By Dharma E. Cortés, Ph.D.
This project was funded by a Pfizer’s Health Literacy Initiative 2001 Grant Program Award
Citation: Cortés DE. Diabetes Health Education for Latinos through Innovative Informational Materials. Harvard School of Public Health: Health Literacy Website. 2003. Available at: http://www.hsph.harvard.edu/healthliteracy/ innovative/diabetes.html. Accessed “insert date.”
The goal of the project was to develop easy-to-understand informational materials about diabetes for Spanish-speaking Latinos based on personal testimonial accounts. The developed materials addressed health literacy issues affecting Latinos by using non-print mediums such as a low-literacy brochure, an audiotape, as well as TV and radio programs. The importance of this project as it relates to health literacy and health status is two-fold: Latinos residing in the United States are disproportionately affected by diabetes, and about 56% of Latinos residing in the United States is functionally or marginally illiterate.
The project focused on the development of diabetes informational materials that address the health literacy needs of Spanish-speaking Latinos as well as their cultural referents and language needs. In other words, the project focused on health literacy in the context of language, culture and health beliefs. The approach used in the development of materials was participatory. Qualitative research methods were used to develop testimonials designed to teach individuals about diabetes. The targeted community was Spanish-speaking Latinos with diabetes or at risk of developing diabetes that resided in an economically disadvantaged geographical area. A Spanish low-literacy brochure and an audiotape (materials are enclosed) based on a testimonial approach were developed to inform individuals about diabetes. The materials were tested for comprehension and information recall compared to two readily available Spanish diabetes brochures with a sample of 112 individuals.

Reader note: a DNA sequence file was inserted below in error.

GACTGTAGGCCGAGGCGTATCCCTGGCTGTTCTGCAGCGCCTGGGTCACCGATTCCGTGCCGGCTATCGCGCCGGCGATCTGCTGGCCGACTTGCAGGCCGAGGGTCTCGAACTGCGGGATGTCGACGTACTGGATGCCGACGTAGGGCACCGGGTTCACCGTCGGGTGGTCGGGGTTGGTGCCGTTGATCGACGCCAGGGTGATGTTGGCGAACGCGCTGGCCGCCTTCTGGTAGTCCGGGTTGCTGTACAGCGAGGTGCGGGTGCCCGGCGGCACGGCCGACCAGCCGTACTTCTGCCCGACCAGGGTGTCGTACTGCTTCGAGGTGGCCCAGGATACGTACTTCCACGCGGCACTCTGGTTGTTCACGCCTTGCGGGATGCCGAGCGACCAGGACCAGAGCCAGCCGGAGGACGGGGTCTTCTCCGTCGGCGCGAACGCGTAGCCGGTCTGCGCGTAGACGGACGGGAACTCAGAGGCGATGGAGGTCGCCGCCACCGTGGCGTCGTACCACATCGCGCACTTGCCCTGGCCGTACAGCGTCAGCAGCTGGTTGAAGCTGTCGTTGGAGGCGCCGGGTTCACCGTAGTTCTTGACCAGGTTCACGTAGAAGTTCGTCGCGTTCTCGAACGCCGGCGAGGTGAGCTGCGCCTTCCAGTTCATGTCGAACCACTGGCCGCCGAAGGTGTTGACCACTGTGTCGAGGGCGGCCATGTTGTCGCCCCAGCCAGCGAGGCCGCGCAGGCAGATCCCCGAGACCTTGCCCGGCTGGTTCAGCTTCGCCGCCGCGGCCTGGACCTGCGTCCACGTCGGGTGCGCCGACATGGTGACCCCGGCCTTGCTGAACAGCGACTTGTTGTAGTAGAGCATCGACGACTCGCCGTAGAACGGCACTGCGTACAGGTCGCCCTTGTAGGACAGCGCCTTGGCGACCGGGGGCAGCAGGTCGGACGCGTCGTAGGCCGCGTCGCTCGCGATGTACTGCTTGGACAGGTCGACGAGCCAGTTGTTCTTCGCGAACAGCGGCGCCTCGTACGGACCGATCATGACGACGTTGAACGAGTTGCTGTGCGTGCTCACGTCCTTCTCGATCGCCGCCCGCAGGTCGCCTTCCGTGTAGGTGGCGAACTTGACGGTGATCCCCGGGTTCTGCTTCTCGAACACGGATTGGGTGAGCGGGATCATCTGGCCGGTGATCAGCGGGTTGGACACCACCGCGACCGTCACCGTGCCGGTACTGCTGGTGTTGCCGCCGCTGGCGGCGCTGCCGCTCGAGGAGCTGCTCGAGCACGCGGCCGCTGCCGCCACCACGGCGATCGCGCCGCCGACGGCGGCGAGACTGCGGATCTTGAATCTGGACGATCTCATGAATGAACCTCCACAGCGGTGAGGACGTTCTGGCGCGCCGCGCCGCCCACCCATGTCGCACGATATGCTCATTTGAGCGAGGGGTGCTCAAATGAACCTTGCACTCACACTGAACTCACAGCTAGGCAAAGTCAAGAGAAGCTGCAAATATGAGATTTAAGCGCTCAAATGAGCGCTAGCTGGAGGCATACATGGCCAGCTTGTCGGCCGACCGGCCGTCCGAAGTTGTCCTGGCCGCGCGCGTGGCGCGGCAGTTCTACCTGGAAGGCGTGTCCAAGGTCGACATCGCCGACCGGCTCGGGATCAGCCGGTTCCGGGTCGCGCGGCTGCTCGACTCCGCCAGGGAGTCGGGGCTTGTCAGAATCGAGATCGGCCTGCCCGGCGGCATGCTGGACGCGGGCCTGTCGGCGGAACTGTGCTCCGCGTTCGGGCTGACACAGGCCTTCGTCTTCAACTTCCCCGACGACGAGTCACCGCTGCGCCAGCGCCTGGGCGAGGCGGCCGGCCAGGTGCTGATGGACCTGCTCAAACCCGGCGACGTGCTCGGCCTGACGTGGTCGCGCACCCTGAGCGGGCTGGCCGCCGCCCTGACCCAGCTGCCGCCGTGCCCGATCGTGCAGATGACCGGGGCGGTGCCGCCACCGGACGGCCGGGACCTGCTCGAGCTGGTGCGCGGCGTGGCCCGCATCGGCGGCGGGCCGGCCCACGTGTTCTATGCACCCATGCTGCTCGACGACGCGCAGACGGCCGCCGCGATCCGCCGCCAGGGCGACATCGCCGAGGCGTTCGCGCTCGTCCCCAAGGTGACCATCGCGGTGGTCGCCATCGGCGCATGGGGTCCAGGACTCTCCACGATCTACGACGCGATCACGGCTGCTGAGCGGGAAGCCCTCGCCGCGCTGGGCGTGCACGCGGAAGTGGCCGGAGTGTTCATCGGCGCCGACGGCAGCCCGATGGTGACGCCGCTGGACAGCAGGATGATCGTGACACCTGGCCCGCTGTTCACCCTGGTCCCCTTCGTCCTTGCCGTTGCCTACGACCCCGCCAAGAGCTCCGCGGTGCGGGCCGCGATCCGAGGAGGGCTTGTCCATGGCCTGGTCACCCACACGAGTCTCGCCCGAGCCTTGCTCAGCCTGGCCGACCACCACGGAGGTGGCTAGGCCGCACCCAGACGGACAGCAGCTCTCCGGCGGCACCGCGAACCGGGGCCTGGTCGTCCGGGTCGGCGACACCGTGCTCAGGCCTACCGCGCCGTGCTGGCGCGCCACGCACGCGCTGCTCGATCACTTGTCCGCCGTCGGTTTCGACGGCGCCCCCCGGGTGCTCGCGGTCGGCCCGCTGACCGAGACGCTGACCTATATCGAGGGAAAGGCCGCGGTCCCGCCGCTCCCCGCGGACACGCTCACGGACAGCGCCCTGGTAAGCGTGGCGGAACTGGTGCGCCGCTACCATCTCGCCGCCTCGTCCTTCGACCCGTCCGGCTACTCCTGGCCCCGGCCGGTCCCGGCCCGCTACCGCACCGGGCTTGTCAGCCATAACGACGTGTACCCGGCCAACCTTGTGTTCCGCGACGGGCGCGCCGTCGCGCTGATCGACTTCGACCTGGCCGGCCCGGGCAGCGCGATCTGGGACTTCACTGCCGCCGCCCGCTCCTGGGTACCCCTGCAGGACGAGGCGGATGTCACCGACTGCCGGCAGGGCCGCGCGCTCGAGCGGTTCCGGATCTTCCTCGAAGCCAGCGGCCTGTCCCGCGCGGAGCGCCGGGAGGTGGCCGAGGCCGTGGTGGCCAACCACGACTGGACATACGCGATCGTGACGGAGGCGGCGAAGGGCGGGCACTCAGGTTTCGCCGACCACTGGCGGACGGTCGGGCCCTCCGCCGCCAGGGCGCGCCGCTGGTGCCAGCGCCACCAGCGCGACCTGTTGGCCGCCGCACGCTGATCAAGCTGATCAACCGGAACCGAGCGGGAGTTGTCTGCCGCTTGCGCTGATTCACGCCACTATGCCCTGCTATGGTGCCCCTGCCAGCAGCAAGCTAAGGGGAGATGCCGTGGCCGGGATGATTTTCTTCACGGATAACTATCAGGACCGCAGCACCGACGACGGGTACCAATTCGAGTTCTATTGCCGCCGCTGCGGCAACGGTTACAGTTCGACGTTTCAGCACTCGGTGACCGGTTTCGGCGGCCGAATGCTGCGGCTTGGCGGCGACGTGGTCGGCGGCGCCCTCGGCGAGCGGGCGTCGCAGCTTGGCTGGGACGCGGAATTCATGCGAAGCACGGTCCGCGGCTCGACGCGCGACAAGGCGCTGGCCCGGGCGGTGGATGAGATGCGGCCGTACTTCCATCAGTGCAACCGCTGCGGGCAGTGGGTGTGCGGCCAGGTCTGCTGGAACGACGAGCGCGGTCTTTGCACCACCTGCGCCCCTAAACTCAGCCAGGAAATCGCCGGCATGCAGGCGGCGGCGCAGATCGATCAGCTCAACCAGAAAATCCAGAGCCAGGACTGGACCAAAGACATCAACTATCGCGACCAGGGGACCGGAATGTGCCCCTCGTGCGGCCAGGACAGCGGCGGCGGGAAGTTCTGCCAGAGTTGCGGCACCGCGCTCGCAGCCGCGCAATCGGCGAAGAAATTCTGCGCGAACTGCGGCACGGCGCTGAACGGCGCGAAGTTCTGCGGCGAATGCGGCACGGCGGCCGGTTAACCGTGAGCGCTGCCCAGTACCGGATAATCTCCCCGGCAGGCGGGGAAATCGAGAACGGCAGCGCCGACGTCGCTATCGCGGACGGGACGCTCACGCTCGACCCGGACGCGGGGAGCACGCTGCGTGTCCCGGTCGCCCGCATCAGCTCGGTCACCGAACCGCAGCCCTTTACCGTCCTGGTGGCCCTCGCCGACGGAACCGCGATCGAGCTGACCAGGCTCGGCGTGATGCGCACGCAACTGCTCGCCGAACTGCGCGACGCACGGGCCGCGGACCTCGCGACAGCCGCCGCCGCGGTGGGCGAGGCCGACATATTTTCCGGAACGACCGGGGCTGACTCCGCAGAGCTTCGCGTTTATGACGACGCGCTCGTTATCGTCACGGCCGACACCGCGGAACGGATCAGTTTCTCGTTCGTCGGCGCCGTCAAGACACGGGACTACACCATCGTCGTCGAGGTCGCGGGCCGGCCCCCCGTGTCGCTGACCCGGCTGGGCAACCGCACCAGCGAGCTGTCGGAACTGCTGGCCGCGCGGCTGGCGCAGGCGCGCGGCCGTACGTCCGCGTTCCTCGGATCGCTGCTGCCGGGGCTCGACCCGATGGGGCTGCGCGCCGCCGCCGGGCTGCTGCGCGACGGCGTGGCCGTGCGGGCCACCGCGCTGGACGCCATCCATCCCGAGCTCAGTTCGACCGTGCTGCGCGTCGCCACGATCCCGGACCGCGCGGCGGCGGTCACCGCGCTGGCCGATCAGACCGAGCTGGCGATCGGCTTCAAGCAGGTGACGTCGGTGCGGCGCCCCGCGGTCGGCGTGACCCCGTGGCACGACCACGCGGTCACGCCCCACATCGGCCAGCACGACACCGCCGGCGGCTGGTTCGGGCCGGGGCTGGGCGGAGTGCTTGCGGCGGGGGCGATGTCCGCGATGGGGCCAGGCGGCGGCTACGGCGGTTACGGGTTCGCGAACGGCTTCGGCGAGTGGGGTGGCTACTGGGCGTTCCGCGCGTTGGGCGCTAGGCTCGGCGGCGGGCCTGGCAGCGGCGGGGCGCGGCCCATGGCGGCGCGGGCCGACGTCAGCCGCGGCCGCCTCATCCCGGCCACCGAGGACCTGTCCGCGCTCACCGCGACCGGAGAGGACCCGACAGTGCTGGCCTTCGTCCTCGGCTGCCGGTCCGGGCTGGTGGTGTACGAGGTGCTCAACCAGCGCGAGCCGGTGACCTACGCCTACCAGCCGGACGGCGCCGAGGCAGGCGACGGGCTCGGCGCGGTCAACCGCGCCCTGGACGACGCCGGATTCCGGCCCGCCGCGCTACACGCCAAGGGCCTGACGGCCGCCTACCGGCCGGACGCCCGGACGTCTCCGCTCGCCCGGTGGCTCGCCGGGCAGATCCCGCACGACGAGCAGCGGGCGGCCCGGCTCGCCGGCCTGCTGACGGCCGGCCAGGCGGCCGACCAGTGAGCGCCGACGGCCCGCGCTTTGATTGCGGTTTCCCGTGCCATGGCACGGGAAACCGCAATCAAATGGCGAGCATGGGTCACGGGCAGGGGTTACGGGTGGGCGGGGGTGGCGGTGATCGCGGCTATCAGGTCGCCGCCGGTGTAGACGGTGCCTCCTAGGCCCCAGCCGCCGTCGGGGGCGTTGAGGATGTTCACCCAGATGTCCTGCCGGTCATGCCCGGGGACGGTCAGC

Individuals who read the low-literacy brochure and/or listened to the audiotape appeared to comprehend and recall more information (30 days after exposure) about diabetes compared to those who were exposed to readily available diabetes brochures written in Spanish.
By addressing health literacy issues in the context of language, culture, and health beliefs, this project addressed health literacy at a level of specificity that responded to the needs of the targeted community: Spanish-speaking Latinos. The findings from this study suggest that testimonial approaches might be effective educational tools to address information gaps in disease management programs. In addition, the materials that were developed could also be used as educational tools to improve patient-provider communication.
Centers for Disease Control and Prevention (1998). National Diabetes Fact Sheet: National estimates and general information on diabetes in the United States. Revised edition. Atlanta, GA: U.S. Department of Health and Human Services, Center for Disease Control and Prevention.
Weiss, B.D., Hart, G., Pust, R.E. (1991) The relationship between literacy and health. Journal of Health Care for the Poor and Underserved, 1, 351-363.